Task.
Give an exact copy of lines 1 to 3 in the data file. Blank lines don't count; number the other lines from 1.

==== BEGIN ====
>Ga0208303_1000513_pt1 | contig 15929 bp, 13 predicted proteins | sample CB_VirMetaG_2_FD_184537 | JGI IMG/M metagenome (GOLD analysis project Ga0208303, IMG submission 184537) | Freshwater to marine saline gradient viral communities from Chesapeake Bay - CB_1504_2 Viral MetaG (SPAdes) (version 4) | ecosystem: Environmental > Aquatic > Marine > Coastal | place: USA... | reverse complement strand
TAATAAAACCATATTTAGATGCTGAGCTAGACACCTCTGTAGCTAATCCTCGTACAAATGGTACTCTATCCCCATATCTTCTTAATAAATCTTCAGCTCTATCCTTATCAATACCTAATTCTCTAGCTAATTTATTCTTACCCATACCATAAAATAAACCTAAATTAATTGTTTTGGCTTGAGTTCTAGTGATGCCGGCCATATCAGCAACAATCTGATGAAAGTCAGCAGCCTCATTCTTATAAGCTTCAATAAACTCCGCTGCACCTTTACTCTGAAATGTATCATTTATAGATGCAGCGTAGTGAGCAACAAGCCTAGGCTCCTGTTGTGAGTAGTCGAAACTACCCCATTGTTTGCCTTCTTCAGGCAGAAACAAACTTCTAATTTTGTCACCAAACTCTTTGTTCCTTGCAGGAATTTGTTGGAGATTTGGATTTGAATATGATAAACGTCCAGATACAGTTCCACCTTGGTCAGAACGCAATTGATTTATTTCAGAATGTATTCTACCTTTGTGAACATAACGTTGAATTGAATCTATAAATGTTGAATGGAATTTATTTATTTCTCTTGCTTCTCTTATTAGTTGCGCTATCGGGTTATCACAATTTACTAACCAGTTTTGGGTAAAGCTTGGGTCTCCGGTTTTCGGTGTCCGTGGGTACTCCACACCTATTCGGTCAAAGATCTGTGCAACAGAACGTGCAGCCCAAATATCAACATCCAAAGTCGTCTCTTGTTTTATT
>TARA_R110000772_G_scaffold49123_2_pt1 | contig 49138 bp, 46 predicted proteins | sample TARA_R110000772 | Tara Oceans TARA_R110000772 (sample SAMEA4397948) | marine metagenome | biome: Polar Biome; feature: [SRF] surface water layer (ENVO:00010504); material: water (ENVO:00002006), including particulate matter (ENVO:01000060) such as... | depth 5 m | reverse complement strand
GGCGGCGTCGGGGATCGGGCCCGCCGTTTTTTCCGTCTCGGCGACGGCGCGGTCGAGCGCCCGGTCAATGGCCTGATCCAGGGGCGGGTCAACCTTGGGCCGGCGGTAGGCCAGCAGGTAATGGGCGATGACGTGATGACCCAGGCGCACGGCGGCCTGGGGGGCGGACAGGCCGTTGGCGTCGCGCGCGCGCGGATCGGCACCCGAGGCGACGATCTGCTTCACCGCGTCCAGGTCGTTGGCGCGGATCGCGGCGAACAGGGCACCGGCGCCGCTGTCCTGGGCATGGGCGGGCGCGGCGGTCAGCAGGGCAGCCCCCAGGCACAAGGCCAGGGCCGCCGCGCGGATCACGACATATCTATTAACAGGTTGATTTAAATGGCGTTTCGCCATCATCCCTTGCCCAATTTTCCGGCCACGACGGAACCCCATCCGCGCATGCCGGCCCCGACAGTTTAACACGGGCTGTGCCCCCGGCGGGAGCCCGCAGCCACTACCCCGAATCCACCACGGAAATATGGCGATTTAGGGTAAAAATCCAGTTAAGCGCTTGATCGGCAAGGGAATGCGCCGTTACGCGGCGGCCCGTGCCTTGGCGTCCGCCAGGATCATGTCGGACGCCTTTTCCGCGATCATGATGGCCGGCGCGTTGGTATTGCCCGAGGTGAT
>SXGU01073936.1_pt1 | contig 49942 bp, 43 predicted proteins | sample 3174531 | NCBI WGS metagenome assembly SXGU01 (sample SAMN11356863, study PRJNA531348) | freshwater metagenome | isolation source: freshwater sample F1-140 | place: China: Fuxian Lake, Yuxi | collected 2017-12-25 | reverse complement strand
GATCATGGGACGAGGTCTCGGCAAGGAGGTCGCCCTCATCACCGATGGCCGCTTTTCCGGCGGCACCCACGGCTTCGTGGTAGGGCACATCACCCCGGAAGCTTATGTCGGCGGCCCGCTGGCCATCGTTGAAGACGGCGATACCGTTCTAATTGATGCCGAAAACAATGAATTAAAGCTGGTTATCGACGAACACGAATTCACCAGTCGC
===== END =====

>Ga0208303_1000513_pt1 | contig 15929 bp, 13 predicted proteins | sample CB_VirMetaG_2_FD_184537 | JGI IMG/M metagenome (GOLD analysis project Ga0208303, IMG submission 184537) | Freshwater to marine saline gradient viral communities from Chesapeake Bay - CB_1504_2 Viral MetaG (SPAdes) (version 4) | ecosystem: Environmental > Aquatic > Marine > Coastal | place: USA... | reverse complement strand
TAATAAAACCATATTTAGATGCTGAGCTAGACACCTCTGTAGCTAATCCTCGTACAAATGGTACTCTATCCCCATATCTTCTTAATAAATCTTCAGCTCTATCCTTATCAATACCTAATTCTCTAGCTAATTTATTCTTACCCATACCATAAAATAAACCTAAATTAATTGTTTTGGCTTGAGTTCTAGTGATGCCGGCCATATCAGCAACAATCTGATGAAAGTCAGCAGCCTCATTCTTATAAGCTTCAATAAACTCCGCTGCACCTTTACTCTGAAATGTATCATTTATAGATGCAGCGTAGTGAGCAACAAGCCTAGGCTCCTGTTGTGAGTAGTCGAAACTACCCCATTGTTTGCCTTCTTCAGGCAGAAACAAACTTCTAATTTTGTCACCAAACTCTTTGTTCCTTGCAGGAATTTGTTGGAGATTTGGATTTGAATATGATAAACGTCCAGATACAGTTCCACCTTGGTCAGAACGCAATTGATTTATTTCAGAATGTATTCTACCTTTGTGAACATAACGTTGAATTGAATCTATAAATGTTGAATGGAATTTATTTATTTCTCTTGCTTCTCTTATTAGTTGCGCTATCGGGTTATCACAATTTACTAACCAGTTTTGGGTAAAGCTTGGGTCTCCGGTTTTCGGTGTCCGTGGGTACTCCACACCTATTCGGTCAAAGATCTGTGCAACAGAACGTGCAGCCCAAATATCAACATCCAAAGTCGTCTCTTGTTTTATT
>TARA_R110000772_G_scaffold49123_2_pt1 | contig 49138 bp, 46 predicted proteins | sample TARA_R110000772 | Tara Oceans TARA_R110000772 (sample SAMEA4397948) | marine metagenome | biome: Polar Biome; feature: [SRF] surface water layer (ENVO:00010504); material: water (ENVO:00002006), including particulate matter (ENVO:01000060) such as... | depth 5 m | reverse complement strand